But on to more foundational issues…
The Role and Responsibility of Those Who Plan Worship Songs
Martin Luther once wrote, “I am strongly persuaded that after theology there is no art that can be placed on a level with music; for besides theology, music is the only art capable of affording peace and joy of the heart…the devil flees before the sound of music almost as much as before the Word of God.” A high and lofty role for church music, indeed! Perhaps even more to the core of my conviction, the Apostle Paul wrote to the Colossians encouraging them to “let the word of Christ dwell richly within you, with all wisdom teaching and admonishing one another with psalms, hymns, and spiritual songs, singing with thankfulness in your hearts to God” (Col. 3:16 NASB).
What we sing does matter in the spiritual formation equation. Song repertoire is one of the most powerful shapers of our spiritual understanding. In the Church’s song we express the story and truth of the full Gospel and do it in a way that engages our whole being: body, mind, and spirit. All that we do in corporate worship should form us into maturing disciples of Christ, whether it is singing, prayer, giving of our offerings, hearing the spoken Word, the Lord’s Table, even greeting one another. Singing is only one of several meaningful elements within Christian worship. And I affirm, along with Paul and Martin Luther, that it is a wonderful gift and powerful medium in proclaiming God’s Story of which we have been cast as players.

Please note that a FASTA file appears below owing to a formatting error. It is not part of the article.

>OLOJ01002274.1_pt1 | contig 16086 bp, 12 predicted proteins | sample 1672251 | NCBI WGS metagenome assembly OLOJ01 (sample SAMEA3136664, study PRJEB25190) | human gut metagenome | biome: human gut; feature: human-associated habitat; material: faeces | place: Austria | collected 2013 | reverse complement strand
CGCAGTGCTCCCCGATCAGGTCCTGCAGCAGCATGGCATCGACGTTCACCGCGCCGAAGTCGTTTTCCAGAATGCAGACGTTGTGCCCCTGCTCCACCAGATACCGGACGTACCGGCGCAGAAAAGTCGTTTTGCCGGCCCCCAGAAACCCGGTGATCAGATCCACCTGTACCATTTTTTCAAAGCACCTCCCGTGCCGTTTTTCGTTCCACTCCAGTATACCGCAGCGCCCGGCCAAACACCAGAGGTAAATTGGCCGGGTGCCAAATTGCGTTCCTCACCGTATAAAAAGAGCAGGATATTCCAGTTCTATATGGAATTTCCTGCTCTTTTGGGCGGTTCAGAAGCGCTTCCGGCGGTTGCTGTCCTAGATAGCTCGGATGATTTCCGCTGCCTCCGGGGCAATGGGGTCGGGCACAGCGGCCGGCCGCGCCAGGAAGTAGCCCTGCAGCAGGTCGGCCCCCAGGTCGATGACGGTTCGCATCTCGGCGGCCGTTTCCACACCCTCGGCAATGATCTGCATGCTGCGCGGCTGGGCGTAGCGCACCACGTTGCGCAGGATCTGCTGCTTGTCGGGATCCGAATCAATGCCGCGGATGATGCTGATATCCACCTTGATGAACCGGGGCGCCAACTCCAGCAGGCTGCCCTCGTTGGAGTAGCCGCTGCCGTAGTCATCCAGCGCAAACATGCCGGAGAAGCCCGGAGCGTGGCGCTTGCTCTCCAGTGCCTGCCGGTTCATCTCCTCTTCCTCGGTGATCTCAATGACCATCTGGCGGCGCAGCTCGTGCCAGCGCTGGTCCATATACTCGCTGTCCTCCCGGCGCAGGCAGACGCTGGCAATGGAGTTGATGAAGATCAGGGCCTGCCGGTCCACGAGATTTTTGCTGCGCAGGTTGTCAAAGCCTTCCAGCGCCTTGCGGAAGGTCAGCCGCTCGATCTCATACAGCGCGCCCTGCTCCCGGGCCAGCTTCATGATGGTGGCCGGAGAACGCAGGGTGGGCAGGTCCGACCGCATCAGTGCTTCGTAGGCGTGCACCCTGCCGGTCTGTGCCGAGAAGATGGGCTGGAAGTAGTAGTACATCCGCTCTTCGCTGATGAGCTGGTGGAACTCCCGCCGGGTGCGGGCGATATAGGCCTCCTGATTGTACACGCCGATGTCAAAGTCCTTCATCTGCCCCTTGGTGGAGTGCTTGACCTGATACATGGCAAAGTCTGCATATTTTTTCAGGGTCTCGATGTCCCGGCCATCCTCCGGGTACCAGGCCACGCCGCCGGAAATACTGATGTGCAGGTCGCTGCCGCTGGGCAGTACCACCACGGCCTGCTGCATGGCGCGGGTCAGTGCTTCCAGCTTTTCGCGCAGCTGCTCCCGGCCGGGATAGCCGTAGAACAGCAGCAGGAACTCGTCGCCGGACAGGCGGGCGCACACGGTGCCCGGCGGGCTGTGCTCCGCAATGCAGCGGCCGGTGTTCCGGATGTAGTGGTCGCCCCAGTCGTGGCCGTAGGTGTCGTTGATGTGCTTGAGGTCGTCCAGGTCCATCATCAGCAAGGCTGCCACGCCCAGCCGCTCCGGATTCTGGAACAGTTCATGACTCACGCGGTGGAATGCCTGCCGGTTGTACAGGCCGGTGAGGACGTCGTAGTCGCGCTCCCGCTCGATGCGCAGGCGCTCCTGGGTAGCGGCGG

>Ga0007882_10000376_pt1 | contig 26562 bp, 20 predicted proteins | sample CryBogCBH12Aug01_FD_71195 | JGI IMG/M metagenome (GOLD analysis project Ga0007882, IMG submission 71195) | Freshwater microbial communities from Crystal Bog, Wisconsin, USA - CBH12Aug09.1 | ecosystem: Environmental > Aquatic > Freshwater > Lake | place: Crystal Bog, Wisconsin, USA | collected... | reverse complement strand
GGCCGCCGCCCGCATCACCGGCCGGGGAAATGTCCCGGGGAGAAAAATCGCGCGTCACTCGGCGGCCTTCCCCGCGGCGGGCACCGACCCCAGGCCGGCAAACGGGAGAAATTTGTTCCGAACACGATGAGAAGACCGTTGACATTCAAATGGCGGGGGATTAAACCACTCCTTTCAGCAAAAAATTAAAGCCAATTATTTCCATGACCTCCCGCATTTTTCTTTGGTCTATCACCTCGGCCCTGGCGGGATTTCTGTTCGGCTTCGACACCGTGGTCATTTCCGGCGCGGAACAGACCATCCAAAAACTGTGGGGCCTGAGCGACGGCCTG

Most people in the free church/revivalist tradition do not understand these dynamics. I have been told all my life that the role of music in corporate worship was “to prepare the hearts of the people to receive the message.” That’s what Ira Sankey did for D.L. Moody. Homer Rodeheaver did it for Billy Sunday and Cliff Barrows was the warm-up for Billy Graham.
I reject that role.
I do not disagree that music has the power to move people. That is one of its fundamental gifts. But music in corporate worship is more; much more because it carries the Gospel itself, with all its transforming power. Like the sermon or even the Lord’s Table, the song of the Church has intrinsic worth. When we prescribe and limit the role of worship music to “preparing hearts to receive the message,” we strip it of its formational power and prostitute it as manipulation. And yet for many church folk and even ministers in our tradition, that is exactly what is expected of a worship leader or church musician who selects the songs for corporate worship.
There are not many who ask the preaching pastor for a favorite sermon or a message on a favored topic. I know it happens, but probably not as often as favorite song requests are submitted. I’m not suggesting that the songs we sing are more important than the Word that is preached. It is not necessary or helpful to compare. Worship always springs from God’s Word. But just as the sermon has worth because it is God’s Word and has transformational power, so the song of the Church also has worth because, it too, often carries God’s Word and has transformational power. The point it simply this: to preach is a pastoral burden and responsibility; selecting the music we sing is nothing less. Selecting music and designing corporate worship is a pastoral role and responsibility that worship leaders need to embrace and the Church needs to understand.